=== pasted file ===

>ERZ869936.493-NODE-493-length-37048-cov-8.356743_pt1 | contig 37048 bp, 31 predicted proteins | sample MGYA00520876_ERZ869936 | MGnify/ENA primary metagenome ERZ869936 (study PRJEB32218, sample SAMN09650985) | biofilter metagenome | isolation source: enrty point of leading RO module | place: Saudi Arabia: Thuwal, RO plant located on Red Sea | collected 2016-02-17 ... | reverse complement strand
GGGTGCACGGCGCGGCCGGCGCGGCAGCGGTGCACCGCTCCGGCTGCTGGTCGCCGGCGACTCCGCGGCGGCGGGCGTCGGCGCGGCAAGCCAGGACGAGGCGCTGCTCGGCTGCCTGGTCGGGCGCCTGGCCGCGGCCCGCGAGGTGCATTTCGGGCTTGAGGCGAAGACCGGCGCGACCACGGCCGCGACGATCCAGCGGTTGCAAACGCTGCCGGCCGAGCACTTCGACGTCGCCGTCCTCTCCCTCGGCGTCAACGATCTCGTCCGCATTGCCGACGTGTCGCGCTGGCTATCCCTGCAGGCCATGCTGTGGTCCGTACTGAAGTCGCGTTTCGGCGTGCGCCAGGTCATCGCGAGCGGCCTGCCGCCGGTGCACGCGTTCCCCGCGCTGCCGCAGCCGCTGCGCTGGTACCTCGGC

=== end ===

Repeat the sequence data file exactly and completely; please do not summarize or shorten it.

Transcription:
>ERZ869936.493-NODE-493-length-37048-cov-8.356743_pt1 | contig 37048 bp, 31 predicted proteins | sample MGYA00520876_ERZ869936 | MGnify/ENA primary metagenome ERZ869936 (study PRJEB32218, sample SAMN09650985) | biofilter metagenome | isolation source: enrty point of leading RO module | place: Saudi Arabia: Thuwal, RO plant located on Red Sea | collected 2016-02-17 ... | reverse complement strand
GGGTGCACGGCGCGGCCGGCGCGGCAGCGGTGCACCGCTCCGGCTGCTGGTCGCCGGCGACTCCGCGGCGGCGGGCGTCGGCGCGGCAAGCCAGGACGAGGCGCTGCTCGGCTGCCTGGTCGGGCGCCTGGCCGCGGCCCGCGAGGTGCATTTCGGGCTTGAGGCGAAGACCGGCGCGACCACGGCCGCGACGATCCAGCGGTTGCAAACGCTGCCGGCCGAGCACTTCGACGTCGCCGTCCTCTCCCTCGGCGTCAACGATCTCGTCCGCATTGCCGACGTGTCGCGCTGGCTATCCCTGCAGGCCATGCTGTGGTCCGTACTGAAGTCGCGTTTCGGCGTGCGCCAGGTCATCGCGAGCGGCCTGCCGCCGGTGCACGCGTTCCCCGCGCTGCCGCAGCCGCTGCGCTGGTACCTCGGC